|BASSANEZI, R. B.|
|BUSATO, L. A.|
Submitted to: Meeting Abstract
Publication Type: Proceedings
Publication Acceptance Date: 9/30/2005
Publication Date: 11/7/2005
Citation: Bassanezi, R., Busato, L., Bergamin-Filho, A., Amorim, L., Gottwald, T.R. 2005. Spatial distribution of huanglongbing symptomatic trees in citrus groves in Sao Paulo, Brazil. Second International Citrus Canker and Huanglongbing Workshop, Orlando, FL, November 7-11, 2005. H7,p54.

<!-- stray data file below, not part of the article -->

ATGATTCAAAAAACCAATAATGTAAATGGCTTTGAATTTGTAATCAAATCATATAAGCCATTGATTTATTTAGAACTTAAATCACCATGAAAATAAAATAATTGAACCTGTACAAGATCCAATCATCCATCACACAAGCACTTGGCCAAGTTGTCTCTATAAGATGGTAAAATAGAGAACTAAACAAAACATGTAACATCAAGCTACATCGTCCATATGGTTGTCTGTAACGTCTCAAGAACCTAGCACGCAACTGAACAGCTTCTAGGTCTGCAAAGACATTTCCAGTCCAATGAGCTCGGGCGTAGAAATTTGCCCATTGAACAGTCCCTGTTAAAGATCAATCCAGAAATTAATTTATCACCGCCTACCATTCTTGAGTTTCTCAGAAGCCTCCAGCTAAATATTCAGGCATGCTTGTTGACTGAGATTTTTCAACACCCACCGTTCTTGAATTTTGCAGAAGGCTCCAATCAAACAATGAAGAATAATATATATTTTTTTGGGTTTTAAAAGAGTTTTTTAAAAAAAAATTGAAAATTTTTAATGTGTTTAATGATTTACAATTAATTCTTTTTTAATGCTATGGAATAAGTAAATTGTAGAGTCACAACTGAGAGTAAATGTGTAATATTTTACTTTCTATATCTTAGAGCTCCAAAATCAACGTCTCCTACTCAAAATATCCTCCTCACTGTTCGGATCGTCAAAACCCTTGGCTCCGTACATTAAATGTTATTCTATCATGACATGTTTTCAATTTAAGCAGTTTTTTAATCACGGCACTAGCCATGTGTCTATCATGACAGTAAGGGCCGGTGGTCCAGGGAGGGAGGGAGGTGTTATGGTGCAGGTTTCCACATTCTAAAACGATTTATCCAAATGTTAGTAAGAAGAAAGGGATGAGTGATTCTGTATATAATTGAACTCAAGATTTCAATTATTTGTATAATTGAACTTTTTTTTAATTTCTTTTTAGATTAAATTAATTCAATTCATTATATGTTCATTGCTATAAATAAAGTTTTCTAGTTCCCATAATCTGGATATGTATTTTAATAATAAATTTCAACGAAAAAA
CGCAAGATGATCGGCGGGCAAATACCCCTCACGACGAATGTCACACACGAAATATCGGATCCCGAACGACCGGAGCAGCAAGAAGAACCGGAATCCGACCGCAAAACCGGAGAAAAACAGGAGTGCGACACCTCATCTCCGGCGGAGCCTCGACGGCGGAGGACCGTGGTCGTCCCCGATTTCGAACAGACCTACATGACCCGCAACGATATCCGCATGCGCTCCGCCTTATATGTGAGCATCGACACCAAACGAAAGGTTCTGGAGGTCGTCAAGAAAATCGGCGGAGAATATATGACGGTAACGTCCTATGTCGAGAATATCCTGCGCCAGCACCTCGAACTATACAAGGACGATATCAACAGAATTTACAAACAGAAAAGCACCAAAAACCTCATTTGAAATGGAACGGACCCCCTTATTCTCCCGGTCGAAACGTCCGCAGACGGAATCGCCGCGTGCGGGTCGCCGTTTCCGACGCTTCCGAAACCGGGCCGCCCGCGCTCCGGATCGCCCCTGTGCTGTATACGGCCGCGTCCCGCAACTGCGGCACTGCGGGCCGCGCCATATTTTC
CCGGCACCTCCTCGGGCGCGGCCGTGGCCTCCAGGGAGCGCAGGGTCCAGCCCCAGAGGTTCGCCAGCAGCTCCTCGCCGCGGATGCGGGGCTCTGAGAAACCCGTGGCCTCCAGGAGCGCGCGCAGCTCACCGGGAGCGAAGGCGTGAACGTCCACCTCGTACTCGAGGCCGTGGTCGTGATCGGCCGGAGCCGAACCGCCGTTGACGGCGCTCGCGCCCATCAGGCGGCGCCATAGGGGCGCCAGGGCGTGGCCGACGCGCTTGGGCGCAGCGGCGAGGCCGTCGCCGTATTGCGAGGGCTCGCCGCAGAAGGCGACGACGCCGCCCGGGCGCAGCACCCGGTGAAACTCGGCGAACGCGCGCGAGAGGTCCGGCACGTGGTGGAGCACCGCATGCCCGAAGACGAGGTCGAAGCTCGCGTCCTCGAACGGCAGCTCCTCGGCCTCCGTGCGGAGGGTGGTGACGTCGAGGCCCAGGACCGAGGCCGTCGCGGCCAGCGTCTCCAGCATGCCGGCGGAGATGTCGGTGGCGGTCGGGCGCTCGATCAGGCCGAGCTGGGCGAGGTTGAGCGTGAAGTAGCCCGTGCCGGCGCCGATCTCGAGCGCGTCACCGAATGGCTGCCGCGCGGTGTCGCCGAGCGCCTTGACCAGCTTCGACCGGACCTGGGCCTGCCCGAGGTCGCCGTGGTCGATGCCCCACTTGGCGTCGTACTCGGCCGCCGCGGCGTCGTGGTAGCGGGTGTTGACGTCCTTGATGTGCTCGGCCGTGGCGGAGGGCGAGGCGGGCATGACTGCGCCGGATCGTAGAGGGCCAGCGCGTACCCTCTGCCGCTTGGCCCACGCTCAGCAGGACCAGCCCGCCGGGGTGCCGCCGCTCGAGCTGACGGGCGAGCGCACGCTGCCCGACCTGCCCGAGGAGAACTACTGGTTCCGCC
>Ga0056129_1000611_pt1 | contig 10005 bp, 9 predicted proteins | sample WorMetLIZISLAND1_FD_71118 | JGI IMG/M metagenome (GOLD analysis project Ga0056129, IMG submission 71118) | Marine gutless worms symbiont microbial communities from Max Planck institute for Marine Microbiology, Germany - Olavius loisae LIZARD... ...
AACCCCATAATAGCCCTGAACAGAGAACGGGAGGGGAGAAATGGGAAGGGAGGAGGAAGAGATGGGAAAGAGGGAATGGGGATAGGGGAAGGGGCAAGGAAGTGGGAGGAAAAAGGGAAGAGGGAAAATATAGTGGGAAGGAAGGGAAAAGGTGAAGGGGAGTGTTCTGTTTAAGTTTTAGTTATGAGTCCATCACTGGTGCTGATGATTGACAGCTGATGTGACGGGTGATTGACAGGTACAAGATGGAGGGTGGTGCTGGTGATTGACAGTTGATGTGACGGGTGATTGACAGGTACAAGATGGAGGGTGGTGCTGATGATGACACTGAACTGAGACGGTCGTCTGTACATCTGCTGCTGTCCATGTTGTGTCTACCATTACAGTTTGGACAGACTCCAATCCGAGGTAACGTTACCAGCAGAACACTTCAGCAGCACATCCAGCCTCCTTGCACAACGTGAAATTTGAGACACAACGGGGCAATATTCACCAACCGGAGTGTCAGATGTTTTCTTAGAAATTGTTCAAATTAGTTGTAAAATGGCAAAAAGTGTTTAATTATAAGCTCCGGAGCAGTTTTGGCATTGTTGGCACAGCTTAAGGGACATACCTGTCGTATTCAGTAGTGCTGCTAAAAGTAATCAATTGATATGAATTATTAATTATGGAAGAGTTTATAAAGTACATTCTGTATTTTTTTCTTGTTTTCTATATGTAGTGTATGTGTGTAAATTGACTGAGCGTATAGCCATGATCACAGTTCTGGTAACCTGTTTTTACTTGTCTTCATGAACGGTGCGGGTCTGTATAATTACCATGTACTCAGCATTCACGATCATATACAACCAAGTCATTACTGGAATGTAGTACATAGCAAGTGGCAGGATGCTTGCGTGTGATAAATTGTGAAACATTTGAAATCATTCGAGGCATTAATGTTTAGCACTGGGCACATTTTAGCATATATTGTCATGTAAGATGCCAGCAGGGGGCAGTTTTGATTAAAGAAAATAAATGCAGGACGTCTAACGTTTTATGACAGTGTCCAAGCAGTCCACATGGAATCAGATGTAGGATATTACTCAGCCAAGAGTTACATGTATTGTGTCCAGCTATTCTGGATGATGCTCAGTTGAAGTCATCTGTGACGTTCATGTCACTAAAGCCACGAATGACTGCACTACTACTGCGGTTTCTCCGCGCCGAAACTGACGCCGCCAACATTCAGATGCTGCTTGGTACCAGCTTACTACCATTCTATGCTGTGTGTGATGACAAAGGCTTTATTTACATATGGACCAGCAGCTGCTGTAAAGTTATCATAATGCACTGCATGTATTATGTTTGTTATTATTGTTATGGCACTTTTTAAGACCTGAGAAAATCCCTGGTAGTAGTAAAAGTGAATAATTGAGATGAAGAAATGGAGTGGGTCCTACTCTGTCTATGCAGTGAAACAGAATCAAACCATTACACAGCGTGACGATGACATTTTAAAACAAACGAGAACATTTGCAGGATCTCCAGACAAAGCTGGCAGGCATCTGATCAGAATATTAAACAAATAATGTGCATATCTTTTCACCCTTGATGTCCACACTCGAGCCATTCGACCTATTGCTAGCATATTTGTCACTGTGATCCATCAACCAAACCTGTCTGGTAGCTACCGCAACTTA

Technical Abstract: Huanglongbing (HLB) was reported in 2004 in São Paulo, Brazil and Candidatus Liberibacter asiaticus and Ca. L. americanus, were found associated with the disease with prevalence of the second species. The Asian psyllid vector of Ca. L. asiaticus, Diaphorina citri Kuwayama, reached Brazil 60 years ago, is well established in São Paulo orchards, and is probably the main candidate of HLB-agent vector in Brazil. However, due to its recent report in Brazilian orchards, the transmission of Ca. Liberibacter ssp. by D. citri in Brazil is not yet confirmed and no data is available with regard to HLB spatial distribution in Brazil. Assessments of diseased trees by visual symptoms were made in 36 groves from 8 farms in the central citrus region of São Paulo State. 155 HLB spatial maps (varying from 0.14 to 25.99% of disease incidence) were analysed, considering quadrat sizes of 2x2, 4x4, 6x6 and 8x8 trees, by ordinary runs analysis, binomial index of dispersion and binary form of Taylor’s power law. Aggregation among HLB-symptomatic trees was detected by ordinary runs analysis, with clustering existed in both within- and across-rows directions. However the percentage of aggregation within- and across-rows were low. The binomial index of dispersion for various quadrat sizes suggested aggregation of HLB-symptomatic trees for about 40% of the plots. The relationship between log(observed variance) and log(binomial variance) was highly significant for all four quadrat sizes. Estimated parameters of the binary form of Taylor’s power law provided an overall measure of aggregation of HLB-symptomatic trees for all quadrat sizes tested. All power law estimates of b and A, were statistically different from 1, which indicated a general and significant pattern of aggregation of symptomatic plants for all quadrat sizes tested. The degree of aggregation was also positively related to disease incidence. Data from 20 plots ranging in disease incidence were also analyzed by spatial autocorrelation to examine the association among groups of infected trees using the 2x2 quadrat size. In 14 of 20 cases, clusters of HLB-infected trees were found to be associated with secondary clusters whose centers were at distances ranging from 4.2 to 22.1 tree spaces distant, indicating psyllid vector movement resulting in transmission both to nearby trees causing clusters and to trees at considerable distance initiating new foci of infection.